‘Where are you?!’ Managing a distributed workforce effectively

The distributed workforce is a top challenge for HR. But with the right approach and tools, you can build a more effective team that’s easier to manage.

Distributed workforce using telepresence

At a time when most work doesn’t happen at work, but rather on the road, at home and across various time zones, frantic ‘Where are you?!’ emails won’t cut it.

You need a smarter way of managing schedules and knowing where your employees are.

The distributed workforce

Mobile, flexible working is not the panacea it’s sometimes made out to be and it’s not suitable for everyone, but it does have undeniable benefits. You can fish from the global talent pool, you don’t have to pay nearly as much in office overheads, and it permits a greater degree of freedom for those who want to fit their work schedule around their personal life.

This very flexibility and freedom, however, can get in the way of proper planning and collaboration. A bane for HR manager and CEO alike. How can you keep track of where everyone is, what they’re doing and what their schedules are for the coming weeks and months, if they’re all over the place?

It might be easy in a company of remote-working writers and coders, where there’s little need for synchronous teamwork, but what about other industries, like logistics and hospitality? Where multi-office mobile working and shifts are the norm, you don’t want to spend your time scrolling through your inbox and ringing up colleagues to find out where so-and-so’s got to.

Either way, the central challenge remains the same: getting full visibility of your team to plan and collaborate more effectively across different sites and time zones.

So how do you solve it?

Crossing borders

Where different time zones are involved, Basecamp’s Jason Fried and David Hienemeier Hansson suggest aiming for at least a four-hour overlap of synchronous working a day between team members.

This time allows you to check in, prioritise and focus on the tasks that have to be completed together and it gives everyone a good balance between collaboration and solitary focus, something that famous management guru, Socrates, also advocated.

You also need to designate a ‘master’ or default time zone for scheduling meetings that everyone sticks to in order to avoid confusion.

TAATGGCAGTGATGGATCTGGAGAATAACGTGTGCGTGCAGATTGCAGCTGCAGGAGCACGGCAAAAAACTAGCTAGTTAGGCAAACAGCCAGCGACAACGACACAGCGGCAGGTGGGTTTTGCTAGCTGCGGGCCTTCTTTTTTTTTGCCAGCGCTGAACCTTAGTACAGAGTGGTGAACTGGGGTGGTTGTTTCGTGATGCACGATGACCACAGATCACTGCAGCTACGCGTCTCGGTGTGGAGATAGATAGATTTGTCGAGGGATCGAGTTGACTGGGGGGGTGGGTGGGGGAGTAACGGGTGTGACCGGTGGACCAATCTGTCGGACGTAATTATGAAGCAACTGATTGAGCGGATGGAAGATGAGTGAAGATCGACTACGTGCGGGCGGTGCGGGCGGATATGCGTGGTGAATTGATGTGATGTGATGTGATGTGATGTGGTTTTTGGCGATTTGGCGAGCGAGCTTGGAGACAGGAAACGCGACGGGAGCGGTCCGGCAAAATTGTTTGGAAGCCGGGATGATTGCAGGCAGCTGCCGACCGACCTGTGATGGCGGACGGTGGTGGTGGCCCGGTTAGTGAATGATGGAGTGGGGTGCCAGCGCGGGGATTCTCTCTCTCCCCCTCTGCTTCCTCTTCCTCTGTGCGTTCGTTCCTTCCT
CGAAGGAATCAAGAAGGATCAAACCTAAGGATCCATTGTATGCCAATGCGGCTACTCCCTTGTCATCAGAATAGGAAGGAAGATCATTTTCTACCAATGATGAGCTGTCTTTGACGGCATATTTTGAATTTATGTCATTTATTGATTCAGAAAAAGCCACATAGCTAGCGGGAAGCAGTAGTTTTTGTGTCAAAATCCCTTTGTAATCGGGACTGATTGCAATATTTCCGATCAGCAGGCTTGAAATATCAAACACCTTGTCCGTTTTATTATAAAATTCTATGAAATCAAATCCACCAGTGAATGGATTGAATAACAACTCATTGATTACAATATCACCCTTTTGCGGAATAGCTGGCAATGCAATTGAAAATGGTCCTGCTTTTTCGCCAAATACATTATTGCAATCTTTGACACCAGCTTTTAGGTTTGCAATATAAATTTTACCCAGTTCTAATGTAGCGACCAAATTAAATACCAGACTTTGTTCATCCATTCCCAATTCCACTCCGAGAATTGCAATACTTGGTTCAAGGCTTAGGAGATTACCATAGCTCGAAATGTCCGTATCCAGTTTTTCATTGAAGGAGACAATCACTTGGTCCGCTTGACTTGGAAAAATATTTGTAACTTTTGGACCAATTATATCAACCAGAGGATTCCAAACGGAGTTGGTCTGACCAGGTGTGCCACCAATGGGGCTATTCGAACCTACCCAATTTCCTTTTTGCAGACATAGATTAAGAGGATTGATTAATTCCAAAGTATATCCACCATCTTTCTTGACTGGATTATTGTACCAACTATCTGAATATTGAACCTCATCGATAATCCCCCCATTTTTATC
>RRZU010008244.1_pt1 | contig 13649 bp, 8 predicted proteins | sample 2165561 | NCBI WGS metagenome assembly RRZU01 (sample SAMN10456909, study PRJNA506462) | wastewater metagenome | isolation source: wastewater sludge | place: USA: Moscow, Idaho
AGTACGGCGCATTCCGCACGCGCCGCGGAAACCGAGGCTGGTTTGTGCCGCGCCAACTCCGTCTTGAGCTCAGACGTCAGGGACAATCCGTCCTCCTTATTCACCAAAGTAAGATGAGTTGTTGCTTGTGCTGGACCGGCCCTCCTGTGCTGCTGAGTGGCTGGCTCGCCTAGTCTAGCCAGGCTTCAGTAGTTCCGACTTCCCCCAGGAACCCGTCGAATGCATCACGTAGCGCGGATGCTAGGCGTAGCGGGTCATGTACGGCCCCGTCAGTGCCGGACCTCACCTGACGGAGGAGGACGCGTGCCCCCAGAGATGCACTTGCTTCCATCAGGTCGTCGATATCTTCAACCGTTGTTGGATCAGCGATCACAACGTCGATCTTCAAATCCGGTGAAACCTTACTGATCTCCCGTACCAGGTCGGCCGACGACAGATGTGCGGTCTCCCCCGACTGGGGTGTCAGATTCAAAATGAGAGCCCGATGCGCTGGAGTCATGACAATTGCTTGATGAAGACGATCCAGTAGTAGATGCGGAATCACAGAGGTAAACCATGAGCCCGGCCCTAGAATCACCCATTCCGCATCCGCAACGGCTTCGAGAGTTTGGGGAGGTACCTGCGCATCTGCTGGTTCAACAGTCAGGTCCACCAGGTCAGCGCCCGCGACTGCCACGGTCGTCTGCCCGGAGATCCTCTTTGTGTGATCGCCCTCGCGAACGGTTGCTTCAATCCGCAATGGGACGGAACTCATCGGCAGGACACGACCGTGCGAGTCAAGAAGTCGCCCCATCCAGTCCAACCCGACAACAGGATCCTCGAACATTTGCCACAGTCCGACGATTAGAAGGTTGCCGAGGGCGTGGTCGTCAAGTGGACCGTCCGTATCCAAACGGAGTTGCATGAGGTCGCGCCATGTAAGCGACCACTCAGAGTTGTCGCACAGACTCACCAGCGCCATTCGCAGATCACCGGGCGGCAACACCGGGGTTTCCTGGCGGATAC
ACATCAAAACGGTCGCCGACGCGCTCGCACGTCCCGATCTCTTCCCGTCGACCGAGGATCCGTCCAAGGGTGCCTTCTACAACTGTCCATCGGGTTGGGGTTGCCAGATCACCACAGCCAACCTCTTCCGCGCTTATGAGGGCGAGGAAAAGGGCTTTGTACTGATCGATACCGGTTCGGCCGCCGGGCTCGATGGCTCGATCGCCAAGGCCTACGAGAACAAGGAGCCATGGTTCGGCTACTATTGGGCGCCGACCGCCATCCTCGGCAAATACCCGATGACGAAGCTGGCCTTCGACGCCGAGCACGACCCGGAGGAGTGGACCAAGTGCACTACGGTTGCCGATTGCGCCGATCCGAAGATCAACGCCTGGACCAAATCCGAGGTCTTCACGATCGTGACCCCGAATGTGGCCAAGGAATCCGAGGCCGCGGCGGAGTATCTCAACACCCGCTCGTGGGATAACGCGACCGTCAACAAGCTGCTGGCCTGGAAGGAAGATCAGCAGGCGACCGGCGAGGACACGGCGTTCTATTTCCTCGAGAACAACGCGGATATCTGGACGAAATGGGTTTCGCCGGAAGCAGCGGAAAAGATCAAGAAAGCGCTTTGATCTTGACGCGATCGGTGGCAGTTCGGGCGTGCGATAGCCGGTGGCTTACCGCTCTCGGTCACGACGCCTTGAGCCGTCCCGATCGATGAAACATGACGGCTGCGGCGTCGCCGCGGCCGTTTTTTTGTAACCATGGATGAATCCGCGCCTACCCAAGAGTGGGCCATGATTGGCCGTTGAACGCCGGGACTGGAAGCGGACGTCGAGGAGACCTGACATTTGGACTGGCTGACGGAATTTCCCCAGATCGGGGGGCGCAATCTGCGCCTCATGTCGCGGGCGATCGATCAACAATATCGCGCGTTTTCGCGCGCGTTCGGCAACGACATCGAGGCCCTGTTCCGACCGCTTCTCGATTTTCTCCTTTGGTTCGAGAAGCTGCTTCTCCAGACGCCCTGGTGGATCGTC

Are you there?

Whether your workforce is spread about the globe or working out of one office, knowing where someone is and what they’re doing is also vital.

Rather than asking around the office or firing out emails, you can use apps like Turbine to track everyone’s holidays and sick days to avoid unexpected absences and keep a database of employee information so you know which teams they’re part of, where they work, their main skills and how to contact them, making resource planning much easier.

Similarly, software like Lync lets you see not just someone’s status (available, away, busy, etc) but also their location and their schedule. So, rather than just knowing that John is busy, you know that John’s working on a beach in Hawaii, trying to finish up his report, so it’s best to IM him. Good for John.

Let’s talk

Of course, effective collaboration and planning takes more than just knowing where your colleagues are and what they’re doing; a distributed workforce, in particular, needs to over communicate, so you need the right tools for the job.

After a brainstorming session over Skype, for instance, share your notes with everyone who’s involved on that project with something like Basecamp, and update it if a couple of you then revise your ideas over chat. It means everyone’s singing off the same hymn sheet.

  • Project management: Apps like Basecamp and Asana give you a way to quickly break down projects into manageable tasks and divvy them out; set deadlines; share notes and files; and collaborate efficiently.
  • Meetings: You can complement this with a daily or weekly check-in meeting with a softphone, or a video conferencing app like Skype or Google Hangouts, to see what’s been done, who’s doing what and to ensure that no one’s bearing the brunt of the work.
  • Chat: In between the check-in meetings, software like Campfire and Colloquy provides a more immediate, informal medium for everything from requesting urgent help for a small task to sending funny gifs.
  • File sharing and storage: Cloud-based apps like Dropbox and Google Drive allow you to share and archive files and they ensure that everyone is always working off the latest version of a document.
  • Customer support: Keeping up with customer support can be much harder with a disparate workforce, not knowing who’s replied to what, but apps like Zendesk and Help Scout let you stay on top of customer feedback, allowing you to assign support requests to each other, preventing duplicate or delayed responses.

For everything else, there’s email.

From admin to leadership

The challenge, therefore, for HR managers dealing with an increasingly mobile and distributed workforce is not just knowing where your staff are and what they’re doing, but also encouraging a culture of collaboration.

With a smarter approach and the right tools you create a more effective team, moving from admin and management to strategy and leadership.

Hat tip to Tech Cocktail for the image

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